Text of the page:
Residency education in anesthesiology consists of 4 years of postgraduate experience: a clinical base year (CBY) followed by 36 months of clinical anesthesiology. Although historically the CBY was completed as a distinct internship, often in an unrelated institution, Columbia University instituted an integrated 4 year program beginning in 2008. This change followed the 2006 modification of the anesthesiology training requirements by the Anesthesiology Residency Review Committee; this afforded residency programs the opportunity to take responsibility for the CBY experience, giving them an unprecedented degree of oversight and control to optimally integrate the entire training continuum.
Following the 2006 training modifications, the options for entry into an anesthesiology program became limited to:
1. Participation in a CBY integrated with a three year anesthesiology program;
2. Transfer (e.g. from Surgery or Internal Medicine) after 1 + years of GME training.
Importantly, the degree of integration of the CBY is left open-ended. For three year anesthesiology programs which lack resources or interest in offering their own on-site PGY-1 year, the major impact of the change has been to require quarterly performance assessments from external PGY-1 program directors to the anesthesiology program directors where training is to be completed. Programs which choose to offer an on-site program, in contrast, have continual contact with their residents and the ultimate authority over the constitution and content of the required rotations within the ACGME guidelines.
What is required in the CBY?
Regardless of where residents take their PGY-1 year they must have:
- 6 months of inpatient care: Internal Medicine, Surgery, Pediatrics, Surgical Specialties, OB/GYN, Neurology, Family Medicine or a combination of the above
- 1-2 months each of Emergency Room Medicine and Critical Care Medicine
- May have up to 1 month of Anesthesiology
- Any missing elements can be made up during CA1 – 3 years.
What have we done at Columbia?
In response to the new requirements, the Department of Anesthesiology at Columbia applied for and received approval for a 4-year curriculum with 26 residents per year. By embracing the opportunity to offer a 48-month program, we believe we have been able to optimize the educational and training experience of our residents. A uniform training experience, providing for direct care of acutely ill hospitalized patients in a first-tier academic medical center that is consistently ranked on the U.S. New & World Report Honor Roll, offers a consistency and training breadth which was prohibitive within the prior curriculum format.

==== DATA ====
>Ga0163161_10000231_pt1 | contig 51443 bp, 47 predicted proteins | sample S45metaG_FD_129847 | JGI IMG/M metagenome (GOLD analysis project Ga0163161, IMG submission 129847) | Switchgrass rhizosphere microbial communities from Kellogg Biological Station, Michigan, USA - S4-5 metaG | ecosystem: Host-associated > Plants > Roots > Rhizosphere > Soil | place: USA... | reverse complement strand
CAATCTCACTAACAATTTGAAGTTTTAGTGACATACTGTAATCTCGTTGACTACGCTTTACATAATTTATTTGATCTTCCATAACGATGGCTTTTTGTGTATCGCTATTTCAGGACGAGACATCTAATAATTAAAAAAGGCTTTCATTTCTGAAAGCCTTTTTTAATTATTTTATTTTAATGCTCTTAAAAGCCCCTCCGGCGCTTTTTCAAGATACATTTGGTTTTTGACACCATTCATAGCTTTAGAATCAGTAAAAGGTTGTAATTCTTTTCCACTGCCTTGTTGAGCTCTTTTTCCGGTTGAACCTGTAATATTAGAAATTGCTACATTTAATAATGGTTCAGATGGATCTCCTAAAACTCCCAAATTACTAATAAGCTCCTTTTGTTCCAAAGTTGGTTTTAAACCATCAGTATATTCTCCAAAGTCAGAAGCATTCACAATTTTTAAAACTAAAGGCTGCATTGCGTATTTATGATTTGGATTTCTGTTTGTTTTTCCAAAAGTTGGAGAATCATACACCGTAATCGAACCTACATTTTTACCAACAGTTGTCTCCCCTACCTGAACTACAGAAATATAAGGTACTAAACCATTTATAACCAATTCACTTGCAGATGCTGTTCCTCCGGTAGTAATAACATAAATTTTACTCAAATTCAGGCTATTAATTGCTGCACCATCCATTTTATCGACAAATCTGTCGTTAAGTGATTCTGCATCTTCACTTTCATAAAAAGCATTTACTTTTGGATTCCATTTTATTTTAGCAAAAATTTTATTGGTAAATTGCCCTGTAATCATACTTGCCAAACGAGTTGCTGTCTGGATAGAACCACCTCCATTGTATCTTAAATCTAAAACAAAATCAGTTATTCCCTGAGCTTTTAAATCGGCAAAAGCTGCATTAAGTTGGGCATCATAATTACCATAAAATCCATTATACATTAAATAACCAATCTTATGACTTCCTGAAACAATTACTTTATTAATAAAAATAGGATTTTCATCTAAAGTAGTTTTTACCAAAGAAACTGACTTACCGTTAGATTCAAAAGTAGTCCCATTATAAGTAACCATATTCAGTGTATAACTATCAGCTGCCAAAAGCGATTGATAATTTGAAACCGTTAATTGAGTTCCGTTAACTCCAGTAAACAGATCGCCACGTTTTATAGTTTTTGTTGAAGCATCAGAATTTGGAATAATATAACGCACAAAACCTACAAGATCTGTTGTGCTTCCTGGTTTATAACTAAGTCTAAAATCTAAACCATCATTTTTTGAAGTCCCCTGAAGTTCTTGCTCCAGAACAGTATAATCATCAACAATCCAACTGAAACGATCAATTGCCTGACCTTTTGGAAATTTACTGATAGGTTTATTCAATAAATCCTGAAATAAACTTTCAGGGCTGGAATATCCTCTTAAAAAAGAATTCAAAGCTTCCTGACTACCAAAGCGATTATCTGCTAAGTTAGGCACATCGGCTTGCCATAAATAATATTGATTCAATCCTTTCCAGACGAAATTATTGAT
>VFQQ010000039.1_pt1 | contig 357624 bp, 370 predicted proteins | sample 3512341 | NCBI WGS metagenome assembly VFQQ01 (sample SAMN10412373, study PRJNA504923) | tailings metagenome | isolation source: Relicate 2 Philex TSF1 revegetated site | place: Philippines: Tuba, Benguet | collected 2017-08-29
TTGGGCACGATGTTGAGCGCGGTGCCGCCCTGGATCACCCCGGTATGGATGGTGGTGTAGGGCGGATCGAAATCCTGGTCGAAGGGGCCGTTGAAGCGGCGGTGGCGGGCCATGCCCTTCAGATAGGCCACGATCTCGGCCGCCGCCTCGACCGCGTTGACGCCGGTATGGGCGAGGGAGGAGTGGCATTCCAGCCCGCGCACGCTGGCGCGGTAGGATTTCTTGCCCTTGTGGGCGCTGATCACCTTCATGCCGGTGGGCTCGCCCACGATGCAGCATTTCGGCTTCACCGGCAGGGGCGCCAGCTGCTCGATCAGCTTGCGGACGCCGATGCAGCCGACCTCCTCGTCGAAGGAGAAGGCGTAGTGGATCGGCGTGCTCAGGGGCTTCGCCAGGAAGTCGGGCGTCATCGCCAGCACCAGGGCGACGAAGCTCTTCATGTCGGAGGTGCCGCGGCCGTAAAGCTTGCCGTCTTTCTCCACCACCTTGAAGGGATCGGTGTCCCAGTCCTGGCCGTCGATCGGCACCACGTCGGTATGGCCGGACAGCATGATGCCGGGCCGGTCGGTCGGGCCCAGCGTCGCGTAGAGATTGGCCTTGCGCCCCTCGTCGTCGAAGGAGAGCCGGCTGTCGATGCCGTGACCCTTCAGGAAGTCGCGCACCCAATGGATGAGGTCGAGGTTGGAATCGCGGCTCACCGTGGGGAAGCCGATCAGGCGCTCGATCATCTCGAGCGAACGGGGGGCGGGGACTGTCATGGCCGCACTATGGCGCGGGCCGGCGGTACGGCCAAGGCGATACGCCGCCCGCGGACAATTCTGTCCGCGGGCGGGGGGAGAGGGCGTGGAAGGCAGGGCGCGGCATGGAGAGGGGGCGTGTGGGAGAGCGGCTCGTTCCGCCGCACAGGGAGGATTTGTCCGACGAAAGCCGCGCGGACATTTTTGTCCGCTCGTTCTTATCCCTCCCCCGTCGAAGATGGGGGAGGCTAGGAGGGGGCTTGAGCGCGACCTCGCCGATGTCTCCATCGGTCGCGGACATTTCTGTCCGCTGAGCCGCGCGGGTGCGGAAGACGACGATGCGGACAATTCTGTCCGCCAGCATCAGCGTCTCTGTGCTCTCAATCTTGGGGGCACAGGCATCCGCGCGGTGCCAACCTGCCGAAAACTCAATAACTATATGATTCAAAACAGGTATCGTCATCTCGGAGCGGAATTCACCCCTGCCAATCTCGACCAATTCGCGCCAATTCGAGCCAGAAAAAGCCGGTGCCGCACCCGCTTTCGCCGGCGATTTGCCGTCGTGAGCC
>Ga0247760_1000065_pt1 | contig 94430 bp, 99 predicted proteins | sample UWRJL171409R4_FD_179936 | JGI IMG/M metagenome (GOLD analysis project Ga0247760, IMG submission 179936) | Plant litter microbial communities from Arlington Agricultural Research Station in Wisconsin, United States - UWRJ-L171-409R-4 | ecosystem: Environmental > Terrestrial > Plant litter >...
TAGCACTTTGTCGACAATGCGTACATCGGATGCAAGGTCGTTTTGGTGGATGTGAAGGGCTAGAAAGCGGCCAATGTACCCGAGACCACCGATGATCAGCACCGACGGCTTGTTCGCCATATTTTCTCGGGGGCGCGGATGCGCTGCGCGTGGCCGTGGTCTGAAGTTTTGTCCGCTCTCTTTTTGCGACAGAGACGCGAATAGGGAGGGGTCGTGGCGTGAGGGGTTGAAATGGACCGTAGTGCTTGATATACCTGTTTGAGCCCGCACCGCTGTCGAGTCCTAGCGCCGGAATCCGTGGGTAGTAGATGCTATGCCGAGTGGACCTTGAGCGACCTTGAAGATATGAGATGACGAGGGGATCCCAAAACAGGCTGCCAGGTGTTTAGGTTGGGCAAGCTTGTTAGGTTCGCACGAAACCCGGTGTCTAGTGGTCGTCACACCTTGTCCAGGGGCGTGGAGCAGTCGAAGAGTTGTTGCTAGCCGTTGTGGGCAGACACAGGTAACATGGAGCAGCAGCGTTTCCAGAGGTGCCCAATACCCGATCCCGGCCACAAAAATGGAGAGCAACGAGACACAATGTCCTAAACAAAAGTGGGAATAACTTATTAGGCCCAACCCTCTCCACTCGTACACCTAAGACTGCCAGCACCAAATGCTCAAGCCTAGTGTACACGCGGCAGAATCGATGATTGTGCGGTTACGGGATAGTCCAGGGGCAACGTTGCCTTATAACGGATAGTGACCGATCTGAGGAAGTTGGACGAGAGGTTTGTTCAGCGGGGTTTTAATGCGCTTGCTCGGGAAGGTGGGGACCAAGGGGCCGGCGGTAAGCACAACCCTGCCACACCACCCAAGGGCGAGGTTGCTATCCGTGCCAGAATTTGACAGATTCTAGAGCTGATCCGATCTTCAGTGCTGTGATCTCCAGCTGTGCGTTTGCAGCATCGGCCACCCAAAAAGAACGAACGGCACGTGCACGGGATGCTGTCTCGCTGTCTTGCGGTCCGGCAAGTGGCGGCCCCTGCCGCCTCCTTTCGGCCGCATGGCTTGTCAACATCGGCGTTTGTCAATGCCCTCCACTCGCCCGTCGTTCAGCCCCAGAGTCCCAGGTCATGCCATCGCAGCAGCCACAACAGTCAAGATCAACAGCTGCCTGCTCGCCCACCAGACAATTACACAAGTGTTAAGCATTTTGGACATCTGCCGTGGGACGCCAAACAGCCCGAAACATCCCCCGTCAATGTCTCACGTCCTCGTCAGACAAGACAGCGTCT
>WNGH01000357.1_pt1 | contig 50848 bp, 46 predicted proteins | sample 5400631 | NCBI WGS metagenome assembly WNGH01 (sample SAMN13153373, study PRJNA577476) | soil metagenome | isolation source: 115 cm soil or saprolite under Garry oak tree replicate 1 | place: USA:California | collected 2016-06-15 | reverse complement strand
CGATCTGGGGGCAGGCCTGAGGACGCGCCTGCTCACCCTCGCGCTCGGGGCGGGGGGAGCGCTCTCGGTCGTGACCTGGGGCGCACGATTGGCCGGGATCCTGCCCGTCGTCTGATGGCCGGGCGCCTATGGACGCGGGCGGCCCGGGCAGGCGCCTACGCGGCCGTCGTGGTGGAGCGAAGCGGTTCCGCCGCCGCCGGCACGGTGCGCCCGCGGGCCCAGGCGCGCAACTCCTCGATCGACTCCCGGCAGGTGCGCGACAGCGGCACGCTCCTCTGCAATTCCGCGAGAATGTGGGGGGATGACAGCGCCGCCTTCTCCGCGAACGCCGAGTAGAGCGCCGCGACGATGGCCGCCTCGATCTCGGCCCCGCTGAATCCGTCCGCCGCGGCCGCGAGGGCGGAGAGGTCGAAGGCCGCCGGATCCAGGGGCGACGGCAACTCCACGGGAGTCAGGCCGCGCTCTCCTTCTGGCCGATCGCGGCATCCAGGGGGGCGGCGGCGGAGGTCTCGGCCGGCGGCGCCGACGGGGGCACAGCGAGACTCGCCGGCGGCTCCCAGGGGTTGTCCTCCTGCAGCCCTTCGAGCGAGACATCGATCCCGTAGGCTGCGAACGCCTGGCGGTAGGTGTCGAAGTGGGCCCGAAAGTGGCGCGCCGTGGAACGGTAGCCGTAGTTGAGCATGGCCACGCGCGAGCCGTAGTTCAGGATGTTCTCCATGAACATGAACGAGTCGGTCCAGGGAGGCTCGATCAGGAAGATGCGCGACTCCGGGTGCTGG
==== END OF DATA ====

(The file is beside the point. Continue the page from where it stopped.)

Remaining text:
It is our goal to provide the "ideal" internship and residency and we believe that we have created an outstanding training experience. Moreover, we look forward to continuing to grow and refine the residency as needed.
After graduating from Dartmouth College with a BA in Psychology in 1995, I went on to study medicine at Yale University and graduated with an MD, MPH in 2000. I then completed a transitional year internship at St. Vincent's Medical Center in Bridgeport, Connecticut, and anesthesiology residency at Brigham and Women's Hospital in Boston, MA. Following my residency I was pleased to join the staff of Columbia University Medical Center in the fall of 2004.
Since my arrival I have been heavily involved in resident education and resident advocacy. My teaching activities are many and include participation in the core curriculum lecture series as well as individualized formal lectures in the operating room. In addition, I assist in the medical student education process both during their required one week rotation and during the sub-internship program. Finally, I am also responsible for overseeing the education of the oral-maxillofacial residents as they rotate through anesthesia.
I am a diplomate of the American Board of Anesthesiology (ABA), a member of the American Society of Anesthesiologists (ASA), and a member of the Society for Education in Anesthesia (SEA). I am very pleased to be involved in implementing and overseeing the evolving residency curriculum as PGY1 year program director. Along with Drs. Wood, Pang, Whittington, and Hastie, I am working to make the new PGY-1 year a superior, integrated experience which will provide a solid medical foundation and lead seamlessly into the completion of the education process.